So far, guys have picked up the slack, especially German, but the long-range effect of Severino being out of action remains to be seen. The Yankees may eventually have to look into a trade (Madison Bumgarner), add an unsigned free agent (Dallas Keuchel), or take a chance on a released veteran (Ervin Santana). None of them are particularly good options at the moment.
The Space Stone
The recent injury to LeMahieu is disconcerting. He dodged a bullet in suffering only inflammation after he fouled a ball off of his right knee in San Francisco last Friday. DJLM is confident he can return to the lineup this evening when the Yankees begin a six-game homestand with the Twins and Mariners.
To date, LeMahieu has appeared in 31 games at 2B and 3B combined and made one stop at 1B. Boone needs to keep the latter as an option for now, and when and if Bird returns in the middle of the summer.
Space also needs to be left on the roster for Urshela once Andujar returns, which could occur tonight according to reports. No one expects Urshela to continue to hit at the .339/.400/.500 clip he’s currently on, but the 27-year old has displayed an outstanding glove at third base. With Andujar’s shaky defense an everyday subject, the Yankees would be wise to keep Urshela around. And, of course, Andujar is expected to hit around .290 with a .500 SLG. He’s out of minor league options and the Yankees would definitely lose him if he were made available on waivers.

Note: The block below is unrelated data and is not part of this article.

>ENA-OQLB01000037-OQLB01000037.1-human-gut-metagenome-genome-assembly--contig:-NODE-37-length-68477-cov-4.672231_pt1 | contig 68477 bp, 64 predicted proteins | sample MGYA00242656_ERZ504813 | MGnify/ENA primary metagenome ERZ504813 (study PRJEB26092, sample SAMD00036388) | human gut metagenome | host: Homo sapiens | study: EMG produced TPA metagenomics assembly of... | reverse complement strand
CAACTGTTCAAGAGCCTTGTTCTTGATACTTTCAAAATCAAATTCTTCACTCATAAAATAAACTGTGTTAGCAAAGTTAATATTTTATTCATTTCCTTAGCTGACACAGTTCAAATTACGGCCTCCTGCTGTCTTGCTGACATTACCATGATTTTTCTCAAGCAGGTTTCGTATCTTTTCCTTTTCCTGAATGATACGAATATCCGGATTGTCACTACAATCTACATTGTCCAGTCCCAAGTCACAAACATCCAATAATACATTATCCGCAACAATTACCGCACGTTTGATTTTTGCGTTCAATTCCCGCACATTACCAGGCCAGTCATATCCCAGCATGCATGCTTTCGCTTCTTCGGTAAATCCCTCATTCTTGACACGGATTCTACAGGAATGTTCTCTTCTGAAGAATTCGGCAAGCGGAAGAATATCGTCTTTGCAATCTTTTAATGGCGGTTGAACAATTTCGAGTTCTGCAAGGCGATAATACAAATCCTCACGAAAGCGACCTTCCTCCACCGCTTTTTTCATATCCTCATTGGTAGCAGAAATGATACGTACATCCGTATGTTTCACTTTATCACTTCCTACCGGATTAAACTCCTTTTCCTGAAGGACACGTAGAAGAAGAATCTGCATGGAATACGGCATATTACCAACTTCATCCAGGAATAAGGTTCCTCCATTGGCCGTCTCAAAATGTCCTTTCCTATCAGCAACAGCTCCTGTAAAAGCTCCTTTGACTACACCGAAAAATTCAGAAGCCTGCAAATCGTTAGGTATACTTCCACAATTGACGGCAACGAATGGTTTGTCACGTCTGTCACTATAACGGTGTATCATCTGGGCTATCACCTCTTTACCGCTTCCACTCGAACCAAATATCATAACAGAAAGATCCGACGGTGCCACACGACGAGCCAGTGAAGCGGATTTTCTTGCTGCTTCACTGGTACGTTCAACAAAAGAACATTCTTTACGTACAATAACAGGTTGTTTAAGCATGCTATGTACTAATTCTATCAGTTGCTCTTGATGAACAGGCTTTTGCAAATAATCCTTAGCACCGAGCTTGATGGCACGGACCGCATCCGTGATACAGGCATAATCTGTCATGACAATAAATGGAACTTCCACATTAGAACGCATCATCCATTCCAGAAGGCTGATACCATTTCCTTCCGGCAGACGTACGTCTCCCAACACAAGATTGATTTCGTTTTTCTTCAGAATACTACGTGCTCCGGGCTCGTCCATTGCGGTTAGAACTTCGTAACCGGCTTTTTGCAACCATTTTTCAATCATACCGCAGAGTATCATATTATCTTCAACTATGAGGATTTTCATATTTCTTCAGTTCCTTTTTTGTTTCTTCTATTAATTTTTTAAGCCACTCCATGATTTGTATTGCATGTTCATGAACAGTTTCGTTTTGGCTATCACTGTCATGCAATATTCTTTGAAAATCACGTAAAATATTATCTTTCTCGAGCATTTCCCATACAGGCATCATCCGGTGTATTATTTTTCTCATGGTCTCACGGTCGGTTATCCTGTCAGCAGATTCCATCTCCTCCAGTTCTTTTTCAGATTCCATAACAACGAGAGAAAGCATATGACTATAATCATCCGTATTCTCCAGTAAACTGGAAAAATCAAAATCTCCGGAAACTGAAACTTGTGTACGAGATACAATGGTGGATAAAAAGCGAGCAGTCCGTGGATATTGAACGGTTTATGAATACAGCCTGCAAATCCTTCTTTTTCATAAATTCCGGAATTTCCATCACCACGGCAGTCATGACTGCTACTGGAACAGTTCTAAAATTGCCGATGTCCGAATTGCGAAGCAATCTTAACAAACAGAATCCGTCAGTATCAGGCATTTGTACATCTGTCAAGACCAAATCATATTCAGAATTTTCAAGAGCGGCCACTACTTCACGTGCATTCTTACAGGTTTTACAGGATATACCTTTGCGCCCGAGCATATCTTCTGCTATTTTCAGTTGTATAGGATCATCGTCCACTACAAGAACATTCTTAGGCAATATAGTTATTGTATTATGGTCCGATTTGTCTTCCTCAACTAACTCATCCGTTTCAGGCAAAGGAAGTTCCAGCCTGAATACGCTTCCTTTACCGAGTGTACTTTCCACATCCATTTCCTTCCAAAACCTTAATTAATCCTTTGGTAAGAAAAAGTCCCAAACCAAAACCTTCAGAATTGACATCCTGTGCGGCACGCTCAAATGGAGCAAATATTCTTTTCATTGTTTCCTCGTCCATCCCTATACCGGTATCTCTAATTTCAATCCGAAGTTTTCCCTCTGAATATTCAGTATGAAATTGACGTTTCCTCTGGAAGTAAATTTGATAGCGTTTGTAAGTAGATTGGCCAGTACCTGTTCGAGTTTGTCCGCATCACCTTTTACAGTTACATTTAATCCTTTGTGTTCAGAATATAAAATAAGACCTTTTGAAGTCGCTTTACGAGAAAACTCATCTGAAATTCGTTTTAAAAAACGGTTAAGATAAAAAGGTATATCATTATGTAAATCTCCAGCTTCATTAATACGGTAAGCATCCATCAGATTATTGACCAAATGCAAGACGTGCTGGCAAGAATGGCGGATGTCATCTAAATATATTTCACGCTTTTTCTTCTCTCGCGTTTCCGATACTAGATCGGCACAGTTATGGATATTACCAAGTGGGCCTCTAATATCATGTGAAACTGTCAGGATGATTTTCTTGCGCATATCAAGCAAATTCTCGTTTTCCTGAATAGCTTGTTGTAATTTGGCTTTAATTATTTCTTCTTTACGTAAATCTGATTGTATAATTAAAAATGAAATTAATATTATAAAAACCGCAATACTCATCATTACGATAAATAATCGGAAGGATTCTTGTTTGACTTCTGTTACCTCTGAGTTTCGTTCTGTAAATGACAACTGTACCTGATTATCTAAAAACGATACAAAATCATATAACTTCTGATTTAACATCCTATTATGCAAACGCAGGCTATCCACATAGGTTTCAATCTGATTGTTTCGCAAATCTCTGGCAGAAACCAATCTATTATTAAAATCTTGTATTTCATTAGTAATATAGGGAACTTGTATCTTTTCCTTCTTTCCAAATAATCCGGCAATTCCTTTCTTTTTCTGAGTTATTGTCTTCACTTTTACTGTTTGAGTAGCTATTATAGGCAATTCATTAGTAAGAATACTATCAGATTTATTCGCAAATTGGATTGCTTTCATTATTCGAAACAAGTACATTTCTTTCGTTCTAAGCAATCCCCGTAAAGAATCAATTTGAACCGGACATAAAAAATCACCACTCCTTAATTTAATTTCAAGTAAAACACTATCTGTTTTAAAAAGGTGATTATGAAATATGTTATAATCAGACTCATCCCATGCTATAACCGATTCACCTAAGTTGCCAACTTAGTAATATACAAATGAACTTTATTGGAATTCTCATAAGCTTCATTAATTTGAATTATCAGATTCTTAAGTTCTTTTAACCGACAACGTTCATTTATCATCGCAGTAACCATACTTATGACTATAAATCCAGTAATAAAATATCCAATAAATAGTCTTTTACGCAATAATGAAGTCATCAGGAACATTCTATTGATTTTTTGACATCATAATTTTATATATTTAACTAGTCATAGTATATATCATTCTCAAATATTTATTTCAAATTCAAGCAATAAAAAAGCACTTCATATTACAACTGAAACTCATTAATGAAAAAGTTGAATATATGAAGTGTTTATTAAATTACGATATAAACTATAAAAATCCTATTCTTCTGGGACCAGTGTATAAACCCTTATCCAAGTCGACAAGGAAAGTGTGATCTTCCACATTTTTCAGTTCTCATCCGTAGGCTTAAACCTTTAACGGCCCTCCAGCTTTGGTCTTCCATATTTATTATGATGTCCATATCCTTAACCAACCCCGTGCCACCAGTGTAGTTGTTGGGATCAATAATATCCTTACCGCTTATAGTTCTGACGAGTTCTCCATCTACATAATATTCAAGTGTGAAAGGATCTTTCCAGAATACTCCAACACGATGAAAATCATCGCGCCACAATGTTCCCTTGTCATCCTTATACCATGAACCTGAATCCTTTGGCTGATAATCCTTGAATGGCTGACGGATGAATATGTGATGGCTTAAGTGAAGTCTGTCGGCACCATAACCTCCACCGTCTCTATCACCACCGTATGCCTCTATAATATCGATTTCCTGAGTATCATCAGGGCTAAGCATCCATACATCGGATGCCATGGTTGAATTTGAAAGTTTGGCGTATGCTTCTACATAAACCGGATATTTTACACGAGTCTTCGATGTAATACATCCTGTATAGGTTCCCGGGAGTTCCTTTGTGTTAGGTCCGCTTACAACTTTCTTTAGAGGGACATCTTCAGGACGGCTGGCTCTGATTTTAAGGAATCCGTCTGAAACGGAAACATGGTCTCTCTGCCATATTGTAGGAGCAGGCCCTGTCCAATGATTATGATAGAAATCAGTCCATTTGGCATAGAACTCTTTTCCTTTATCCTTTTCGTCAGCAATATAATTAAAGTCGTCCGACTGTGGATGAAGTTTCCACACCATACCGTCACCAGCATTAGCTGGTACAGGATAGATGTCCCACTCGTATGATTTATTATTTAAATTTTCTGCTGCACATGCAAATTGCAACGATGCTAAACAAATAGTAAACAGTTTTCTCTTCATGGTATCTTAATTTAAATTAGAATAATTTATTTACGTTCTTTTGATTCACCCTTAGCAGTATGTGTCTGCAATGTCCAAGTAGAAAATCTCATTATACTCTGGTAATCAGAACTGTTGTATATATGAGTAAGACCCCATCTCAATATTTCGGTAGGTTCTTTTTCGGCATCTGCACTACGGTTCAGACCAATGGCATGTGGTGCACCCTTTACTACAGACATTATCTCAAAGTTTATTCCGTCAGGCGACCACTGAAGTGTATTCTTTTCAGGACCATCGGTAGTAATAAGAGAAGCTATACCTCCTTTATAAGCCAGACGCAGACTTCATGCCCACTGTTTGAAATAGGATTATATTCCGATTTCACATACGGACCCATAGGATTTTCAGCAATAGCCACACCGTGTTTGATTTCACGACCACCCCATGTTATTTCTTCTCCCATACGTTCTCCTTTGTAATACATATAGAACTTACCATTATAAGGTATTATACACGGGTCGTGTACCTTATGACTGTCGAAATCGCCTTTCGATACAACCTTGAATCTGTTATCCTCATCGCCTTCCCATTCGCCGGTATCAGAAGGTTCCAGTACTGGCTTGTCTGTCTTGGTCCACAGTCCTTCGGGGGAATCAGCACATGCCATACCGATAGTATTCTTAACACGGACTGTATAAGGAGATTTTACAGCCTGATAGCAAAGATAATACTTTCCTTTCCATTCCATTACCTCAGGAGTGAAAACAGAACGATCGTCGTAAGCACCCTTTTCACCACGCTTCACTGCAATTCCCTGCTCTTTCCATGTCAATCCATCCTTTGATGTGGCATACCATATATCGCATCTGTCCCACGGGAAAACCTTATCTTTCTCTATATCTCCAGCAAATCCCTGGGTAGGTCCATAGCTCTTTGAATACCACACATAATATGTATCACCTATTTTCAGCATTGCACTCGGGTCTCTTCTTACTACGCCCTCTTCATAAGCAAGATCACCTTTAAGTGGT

The Mind Stone
Has anyone noticed that the Mind Stone looks like a baked potato? Never mind.
Once the Yankees are back, or nearly back to full strength, Boone and Cashman need to decide who plays, who stays (on the bench), and how to best utilize the bullpen.
At the moment, Boone has taken a lot of heat from the fans. Some of it is deserved and some of it isn’t. It still comes down to players doing their jobs well.
Boone’s use of Holder in high leverage situations has to stop. He also needs to recognize sooner when a pitcher is teetering/is on the brink. Like others before him, Boone has a habit of leaving a pitcher in one batter too many.
Cashman needs to figure out his options for the impact of injured players, their return, and the farm system vs. the possible impact of the trade and free agent markets. For instance, Keuchel isn’t any better than what the Yankees system has to offer. And, of course, Hal Steinbrenner will weigh in on the hit to the tax threshold and if it will hamstring Cashman’s ability to tweak the roster.
The Yankees’ endgame? Snap back to reality and start beating teams with winning records. Minnesota, Seattle, and Tampa Bay immediately come to mind.